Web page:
Intelligibility (communication)

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In speech communication, intelligibility is a measure of how comprehensible speech is in given conditions. Intelligibility is affected by the quality of the speech signal, the type and level of background noise, reverberation, and, for speech over communication devices, the properties of the communication system. The concept of speech intelligibility is relevant to several fields, including phonetics, human factors, acoustical engineering, and audiometry.

Noise levels and reverberation[edit]

Intelligibility is negatively impacted by background noise and reverberation. The relationship between sound and noise levels is generally described in terms of a signal-to-noise ratio. With a masking noise level between 35 and 100 dB, the threshold for 100% intelligibility is usually a signal-to-noise ratio of 12 dB.[1] The speech signal ranges from about 200–8000 Hz, while human hearing ranges from about 20-20,000 Hz, so the effects of masking depend on the frequency range of the masking noise. Additionally, different speech sounds make use of different parts of the speech frequency spectrum, so a continuous background noise such as white or pink noise will have a different effect on intelligibility than a variable or modulated background noise such as competing speech, multi-talker or "cocktail party" babble, or industrial machinery.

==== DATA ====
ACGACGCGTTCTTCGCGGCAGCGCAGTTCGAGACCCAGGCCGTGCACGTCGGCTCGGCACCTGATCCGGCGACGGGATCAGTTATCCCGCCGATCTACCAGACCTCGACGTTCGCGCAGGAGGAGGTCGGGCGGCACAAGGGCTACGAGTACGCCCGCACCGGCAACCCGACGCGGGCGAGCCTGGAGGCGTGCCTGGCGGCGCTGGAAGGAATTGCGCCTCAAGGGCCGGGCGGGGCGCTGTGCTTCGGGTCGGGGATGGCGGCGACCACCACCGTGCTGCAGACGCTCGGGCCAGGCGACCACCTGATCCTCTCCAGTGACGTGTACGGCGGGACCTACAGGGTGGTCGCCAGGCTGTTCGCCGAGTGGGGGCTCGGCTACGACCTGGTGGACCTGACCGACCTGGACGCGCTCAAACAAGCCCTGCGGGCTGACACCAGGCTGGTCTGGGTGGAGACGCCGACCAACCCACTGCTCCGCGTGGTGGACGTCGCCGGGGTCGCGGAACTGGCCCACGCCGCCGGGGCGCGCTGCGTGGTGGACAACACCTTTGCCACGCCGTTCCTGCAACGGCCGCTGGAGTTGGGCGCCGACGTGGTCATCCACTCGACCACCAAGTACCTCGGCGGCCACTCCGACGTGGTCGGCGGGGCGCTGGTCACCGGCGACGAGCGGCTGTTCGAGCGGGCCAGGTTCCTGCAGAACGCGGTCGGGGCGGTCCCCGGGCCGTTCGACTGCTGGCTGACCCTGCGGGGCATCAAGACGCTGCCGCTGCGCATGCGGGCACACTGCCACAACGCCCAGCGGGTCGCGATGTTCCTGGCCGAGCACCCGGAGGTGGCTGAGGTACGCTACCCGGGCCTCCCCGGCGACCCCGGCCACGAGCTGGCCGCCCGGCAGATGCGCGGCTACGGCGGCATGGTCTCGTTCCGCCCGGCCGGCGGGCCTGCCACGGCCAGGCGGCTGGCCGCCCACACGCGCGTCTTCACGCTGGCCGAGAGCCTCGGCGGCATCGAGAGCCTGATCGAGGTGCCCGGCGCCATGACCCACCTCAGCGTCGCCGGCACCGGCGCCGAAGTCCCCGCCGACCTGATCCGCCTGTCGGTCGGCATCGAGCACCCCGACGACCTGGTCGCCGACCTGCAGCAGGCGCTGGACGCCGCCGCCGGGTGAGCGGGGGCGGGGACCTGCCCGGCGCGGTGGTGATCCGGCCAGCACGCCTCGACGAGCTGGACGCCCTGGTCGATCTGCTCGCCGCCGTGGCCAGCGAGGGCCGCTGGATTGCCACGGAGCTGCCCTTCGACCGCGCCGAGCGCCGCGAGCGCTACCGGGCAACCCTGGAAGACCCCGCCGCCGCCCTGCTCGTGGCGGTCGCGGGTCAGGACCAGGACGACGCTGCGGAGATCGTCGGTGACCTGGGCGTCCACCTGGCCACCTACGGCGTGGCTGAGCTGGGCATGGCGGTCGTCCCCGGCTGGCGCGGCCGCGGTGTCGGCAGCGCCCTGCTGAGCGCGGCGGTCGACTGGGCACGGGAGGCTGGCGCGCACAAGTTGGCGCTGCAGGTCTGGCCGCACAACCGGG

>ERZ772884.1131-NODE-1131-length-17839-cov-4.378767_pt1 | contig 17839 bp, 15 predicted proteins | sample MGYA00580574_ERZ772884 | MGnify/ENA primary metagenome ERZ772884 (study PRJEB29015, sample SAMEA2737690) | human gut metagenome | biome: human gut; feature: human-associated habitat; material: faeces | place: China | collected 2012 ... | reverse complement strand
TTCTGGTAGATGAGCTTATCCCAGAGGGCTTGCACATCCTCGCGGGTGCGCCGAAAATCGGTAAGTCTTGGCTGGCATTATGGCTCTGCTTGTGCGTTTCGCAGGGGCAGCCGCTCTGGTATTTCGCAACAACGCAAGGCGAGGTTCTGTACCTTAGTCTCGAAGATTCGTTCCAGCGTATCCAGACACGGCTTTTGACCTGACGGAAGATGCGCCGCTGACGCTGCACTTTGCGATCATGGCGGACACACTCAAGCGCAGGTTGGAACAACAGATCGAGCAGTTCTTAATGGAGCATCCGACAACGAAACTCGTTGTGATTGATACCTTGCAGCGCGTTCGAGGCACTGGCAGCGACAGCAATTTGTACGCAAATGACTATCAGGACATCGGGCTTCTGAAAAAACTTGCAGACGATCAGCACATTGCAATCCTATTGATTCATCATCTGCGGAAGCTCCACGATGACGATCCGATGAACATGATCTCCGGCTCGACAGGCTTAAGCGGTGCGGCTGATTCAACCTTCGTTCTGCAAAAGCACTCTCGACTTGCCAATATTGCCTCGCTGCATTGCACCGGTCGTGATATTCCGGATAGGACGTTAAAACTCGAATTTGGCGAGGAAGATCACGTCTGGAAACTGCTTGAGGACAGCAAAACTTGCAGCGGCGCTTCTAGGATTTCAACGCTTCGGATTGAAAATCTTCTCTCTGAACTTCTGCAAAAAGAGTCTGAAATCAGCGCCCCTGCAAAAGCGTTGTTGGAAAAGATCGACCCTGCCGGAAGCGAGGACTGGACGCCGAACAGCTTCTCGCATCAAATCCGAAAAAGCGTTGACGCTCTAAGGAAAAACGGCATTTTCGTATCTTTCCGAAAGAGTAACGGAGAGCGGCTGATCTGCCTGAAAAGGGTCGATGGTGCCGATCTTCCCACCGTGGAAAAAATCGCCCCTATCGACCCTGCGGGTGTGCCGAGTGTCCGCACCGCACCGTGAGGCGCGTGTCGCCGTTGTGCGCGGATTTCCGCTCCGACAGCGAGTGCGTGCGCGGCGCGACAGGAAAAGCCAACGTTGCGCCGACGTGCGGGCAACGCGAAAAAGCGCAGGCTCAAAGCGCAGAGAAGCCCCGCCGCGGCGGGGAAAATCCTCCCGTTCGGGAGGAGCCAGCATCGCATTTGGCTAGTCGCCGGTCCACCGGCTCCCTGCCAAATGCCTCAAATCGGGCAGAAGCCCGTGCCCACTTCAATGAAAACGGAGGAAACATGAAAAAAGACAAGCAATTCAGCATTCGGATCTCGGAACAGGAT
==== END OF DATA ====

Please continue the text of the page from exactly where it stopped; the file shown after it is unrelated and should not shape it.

Reverberation also affects the speech signal by blurring speech sounds over time. This has the effect of enhancing vowels with steady states, while masking stops, glides and vowel transitions, and prosodic cues such as pitch and duration.[2]

The fact that background noise compromises intelligibility is exploited in audiometric testing involving spoken speech and some linguistic perception experiments as a way to compensate for the ceiling effect by making listening tasks more difficult.

Intelligibility standards[edit]

Quantity to be measured Unit of measurement Good values
STI Intelligibility (internationally known) > 0.6
CIS Intelligibility (internationally known) > 0.78
%Alcons Articulation loss (popular in USA) < 10%
C50 Clarity index (widespread in Germany) > 3 dB
RASTI (obsolete) Intelligibility (internationally known) > 0.6

Word articulation remains high even when only 1–2% of the wave is unaffected by distortion.[3]

Intelligibility with different types of speech[edit]